LONDON (Reuters) - "Otzi," Italy's prehistoric iceman, probably does not have any modern day descendants, according to a study published Thursday.
A team of Italian and British scientists who sequenced his mitochondrial DNA -- which is passed down through the mother's line -- found that Otzi belonged to a genetic lineage that is either extremely rare or has died out.
Otzi's 5,300-year-old corpse was found frozen in the Tyrolean Alps in 1991.
"Our research suggests that Otzi's lineage may indeed have become extinct," Martin Richards of Leeds University in Britain, who worked on the study, said in a statement.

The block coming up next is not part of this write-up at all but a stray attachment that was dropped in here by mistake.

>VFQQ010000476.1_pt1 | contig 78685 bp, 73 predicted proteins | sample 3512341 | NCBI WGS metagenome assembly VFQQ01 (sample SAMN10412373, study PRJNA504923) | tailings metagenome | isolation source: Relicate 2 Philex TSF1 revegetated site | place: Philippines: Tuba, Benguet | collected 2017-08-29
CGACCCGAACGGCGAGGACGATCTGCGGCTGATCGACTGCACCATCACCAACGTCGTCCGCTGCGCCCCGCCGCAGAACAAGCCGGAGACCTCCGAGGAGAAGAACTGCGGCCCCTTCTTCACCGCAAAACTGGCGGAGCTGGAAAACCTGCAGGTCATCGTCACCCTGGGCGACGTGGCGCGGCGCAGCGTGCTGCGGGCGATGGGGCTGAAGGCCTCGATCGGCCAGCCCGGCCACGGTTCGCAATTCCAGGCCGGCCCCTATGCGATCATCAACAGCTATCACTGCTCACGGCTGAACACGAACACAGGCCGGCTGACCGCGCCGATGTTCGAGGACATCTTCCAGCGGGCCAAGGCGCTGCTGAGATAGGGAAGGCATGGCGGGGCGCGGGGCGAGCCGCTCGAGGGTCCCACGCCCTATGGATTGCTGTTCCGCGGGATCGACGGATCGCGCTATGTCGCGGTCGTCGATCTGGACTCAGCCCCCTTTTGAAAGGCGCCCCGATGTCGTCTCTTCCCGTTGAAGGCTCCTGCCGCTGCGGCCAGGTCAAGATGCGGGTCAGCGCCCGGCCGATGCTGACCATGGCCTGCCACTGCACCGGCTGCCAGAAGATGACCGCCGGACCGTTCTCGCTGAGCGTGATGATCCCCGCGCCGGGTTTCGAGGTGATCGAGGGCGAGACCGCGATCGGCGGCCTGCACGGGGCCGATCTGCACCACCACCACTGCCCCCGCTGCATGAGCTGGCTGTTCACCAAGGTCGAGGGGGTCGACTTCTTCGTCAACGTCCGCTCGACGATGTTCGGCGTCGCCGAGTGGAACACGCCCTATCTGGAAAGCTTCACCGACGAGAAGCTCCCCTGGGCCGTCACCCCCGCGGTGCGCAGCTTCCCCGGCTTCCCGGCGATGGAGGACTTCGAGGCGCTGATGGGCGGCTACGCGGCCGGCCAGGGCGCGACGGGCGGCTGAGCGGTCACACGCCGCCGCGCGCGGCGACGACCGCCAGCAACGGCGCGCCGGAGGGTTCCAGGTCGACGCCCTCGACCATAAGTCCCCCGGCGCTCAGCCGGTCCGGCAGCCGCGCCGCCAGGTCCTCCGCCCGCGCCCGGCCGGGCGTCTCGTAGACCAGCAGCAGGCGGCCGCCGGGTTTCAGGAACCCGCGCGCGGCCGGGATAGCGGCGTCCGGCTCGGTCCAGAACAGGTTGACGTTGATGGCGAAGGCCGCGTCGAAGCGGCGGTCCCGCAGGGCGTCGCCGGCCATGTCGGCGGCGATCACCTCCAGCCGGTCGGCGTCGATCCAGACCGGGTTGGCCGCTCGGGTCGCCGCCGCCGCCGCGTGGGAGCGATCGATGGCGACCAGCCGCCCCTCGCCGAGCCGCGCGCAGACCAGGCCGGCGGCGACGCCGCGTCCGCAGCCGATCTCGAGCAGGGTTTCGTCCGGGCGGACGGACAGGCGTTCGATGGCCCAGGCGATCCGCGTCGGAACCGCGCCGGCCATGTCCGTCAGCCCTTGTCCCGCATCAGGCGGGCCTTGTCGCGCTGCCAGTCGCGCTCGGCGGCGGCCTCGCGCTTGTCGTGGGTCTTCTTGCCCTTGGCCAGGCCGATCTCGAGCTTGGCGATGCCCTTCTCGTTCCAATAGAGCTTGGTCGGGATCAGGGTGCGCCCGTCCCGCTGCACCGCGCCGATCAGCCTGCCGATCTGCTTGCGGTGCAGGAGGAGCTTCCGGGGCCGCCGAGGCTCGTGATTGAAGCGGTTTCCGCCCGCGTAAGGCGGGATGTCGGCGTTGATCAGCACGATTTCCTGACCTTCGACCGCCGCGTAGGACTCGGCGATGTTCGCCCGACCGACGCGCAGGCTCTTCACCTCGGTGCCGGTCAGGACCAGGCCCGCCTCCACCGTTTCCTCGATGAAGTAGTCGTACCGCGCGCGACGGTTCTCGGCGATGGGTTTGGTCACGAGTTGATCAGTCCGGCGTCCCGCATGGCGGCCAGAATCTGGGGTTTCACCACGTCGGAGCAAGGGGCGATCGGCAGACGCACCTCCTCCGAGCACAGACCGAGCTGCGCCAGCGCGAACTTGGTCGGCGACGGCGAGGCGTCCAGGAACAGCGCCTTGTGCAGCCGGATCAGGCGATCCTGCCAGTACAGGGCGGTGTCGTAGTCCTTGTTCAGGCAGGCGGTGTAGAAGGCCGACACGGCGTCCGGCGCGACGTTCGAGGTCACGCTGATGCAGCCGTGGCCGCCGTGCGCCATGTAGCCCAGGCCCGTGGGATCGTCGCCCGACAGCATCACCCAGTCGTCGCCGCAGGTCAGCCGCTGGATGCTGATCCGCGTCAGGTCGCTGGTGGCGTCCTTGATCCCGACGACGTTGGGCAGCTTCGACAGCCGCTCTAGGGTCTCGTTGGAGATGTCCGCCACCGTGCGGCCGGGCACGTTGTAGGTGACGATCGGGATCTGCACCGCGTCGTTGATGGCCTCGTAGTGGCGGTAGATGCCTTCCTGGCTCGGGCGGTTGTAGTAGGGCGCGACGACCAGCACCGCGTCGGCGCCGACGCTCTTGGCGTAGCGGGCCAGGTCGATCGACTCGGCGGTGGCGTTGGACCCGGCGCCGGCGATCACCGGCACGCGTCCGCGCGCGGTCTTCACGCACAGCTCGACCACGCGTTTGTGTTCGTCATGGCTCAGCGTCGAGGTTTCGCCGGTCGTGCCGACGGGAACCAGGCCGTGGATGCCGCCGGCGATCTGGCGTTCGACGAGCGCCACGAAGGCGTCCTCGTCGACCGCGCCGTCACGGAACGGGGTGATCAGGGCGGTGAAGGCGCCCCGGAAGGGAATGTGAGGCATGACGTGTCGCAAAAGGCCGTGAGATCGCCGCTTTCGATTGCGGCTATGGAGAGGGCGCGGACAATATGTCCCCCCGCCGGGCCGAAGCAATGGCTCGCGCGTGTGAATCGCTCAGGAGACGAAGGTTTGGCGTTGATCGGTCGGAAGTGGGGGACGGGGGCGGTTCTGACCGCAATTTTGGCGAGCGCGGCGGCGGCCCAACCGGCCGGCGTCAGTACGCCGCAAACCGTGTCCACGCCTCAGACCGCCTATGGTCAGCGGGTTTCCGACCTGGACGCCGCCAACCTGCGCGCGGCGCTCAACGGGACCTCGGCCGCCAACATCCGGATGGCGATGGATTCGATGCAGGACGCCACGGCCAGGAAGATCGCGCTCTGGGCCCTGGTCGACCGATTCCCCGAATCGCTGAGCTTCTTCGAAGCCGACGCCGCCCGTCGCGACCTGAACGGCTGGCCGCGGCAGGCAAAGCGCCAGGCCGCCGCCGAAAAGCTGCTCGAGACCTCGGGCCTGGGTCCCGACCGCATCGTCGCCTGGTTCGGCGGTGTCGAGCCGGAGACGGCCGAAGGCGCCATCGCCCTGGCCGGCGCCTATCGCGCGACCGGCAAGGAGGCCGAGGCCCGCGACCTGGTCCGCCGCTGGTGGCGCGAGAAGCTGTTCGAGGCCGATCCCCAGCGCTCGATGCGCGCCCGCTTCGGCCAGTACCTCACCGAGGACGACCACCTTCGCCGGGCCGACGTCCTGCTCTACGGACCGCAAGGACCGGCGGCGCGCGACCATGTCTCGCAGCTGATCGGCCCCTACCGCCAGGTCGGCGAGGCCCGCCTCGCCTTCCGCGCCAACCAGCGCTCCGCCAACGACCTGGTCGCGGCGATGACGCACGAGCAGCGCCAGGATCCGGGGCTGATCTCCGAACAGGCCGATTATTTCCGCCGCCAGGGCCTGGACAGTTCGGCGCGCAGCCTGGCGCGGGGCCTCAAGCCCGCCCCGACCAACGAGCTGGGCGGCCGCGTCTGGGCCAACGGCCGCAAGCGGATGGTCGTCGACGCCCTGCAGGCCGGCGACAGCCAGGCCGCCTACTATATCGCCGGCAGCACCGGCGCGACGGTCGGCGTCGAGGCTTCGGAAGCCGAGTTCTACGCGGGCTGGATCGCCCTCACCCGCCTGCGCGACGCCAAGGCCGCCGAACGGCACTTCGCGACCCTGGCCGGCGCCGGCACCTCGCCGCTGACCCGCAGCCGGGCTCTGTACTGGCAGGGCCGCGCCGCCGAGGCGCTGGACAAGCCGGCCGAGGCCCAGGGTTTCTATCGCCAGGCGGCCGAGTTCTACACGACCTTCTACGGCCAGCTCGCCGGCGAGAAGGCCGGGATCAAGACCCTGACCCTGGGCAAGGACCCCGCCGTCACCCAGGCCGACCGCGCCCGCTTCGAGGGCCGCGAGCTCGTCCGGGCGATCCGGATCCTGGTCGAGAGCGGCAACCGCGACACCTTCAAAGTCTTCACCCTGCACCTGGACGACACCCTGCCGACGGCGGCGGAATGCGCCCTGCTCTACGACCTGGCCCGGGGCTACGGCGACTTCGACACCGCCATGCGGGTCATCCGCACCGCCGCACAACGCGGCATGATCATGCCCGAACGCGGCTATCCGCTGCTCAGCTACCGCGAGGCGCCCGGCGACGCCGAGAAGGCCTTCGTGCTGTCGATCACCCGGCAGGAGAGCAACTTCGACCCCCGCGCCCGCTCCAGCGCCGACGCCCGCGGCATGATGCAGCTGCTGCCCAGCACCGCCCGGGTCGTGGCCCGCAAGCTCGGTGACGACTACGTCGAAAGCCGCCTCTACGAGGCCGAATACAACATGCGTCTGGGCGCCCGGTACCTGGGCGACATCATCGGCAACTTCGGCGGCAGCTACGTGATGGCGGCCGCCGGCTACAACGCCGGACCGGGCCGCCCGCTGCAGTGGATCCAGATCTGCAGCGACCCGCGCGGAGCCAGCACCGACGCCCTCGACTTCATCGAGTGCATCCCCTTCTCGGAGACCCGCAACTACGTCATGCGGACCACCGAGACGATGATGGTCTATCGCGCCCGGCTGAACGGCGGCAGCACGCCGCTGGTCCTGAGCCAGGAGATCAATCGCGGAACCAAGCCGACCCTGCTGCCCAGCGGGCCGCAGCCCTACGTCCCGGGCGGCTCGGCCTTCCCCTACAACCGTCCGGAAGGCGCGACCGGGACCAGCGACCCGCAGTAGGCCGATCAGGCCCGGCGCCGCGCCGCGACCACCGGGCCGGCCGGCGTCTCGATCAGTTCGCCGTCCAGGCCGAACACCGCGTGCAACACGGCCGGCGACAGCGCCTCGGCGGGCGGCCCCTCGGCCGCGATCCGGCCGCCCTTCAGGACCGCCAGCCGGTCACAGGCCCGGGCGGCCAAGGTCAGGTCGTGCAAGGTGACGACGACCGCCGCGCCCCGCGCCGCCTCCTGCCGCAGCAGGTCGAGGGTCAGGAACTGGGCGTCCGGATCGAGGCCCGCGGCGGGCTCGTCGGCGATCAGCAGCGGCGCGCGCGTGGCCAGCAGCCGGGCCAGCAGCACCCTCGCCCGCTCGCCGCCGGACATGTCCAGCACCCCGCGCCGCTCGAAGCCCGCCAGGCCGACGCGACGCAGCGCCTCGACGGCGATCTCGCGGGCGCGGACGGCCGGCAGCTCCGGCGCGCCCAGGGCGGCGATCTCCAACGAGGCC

"We'll only know for sure by sampling intensively in the Alpine Valleys where Otzi was born."
The findings published in the journal Current Biology reverses previous research from 1994 on a small section of Otzi's DNA that suggested the so-called "Iceman" had relatives living in Europe.
But Richards and colleagues said their analysis confirmed that Otzi belonged to a previously unidentified lineage that has not been seen to date in modern European populations.
Scientists were thrilled to find Otzi's mummified body had remained frozen, and so almost perfectly preserved, for more than 5,000 years.
An arrowhead was found in his left shoulder, suggesting Otzi did not simply freeze to death while climbing the high mountains. Evidence shows he was likely a hunter.
Reporting by Michael Kahn; Editing by Maggie Fox and Richard Williams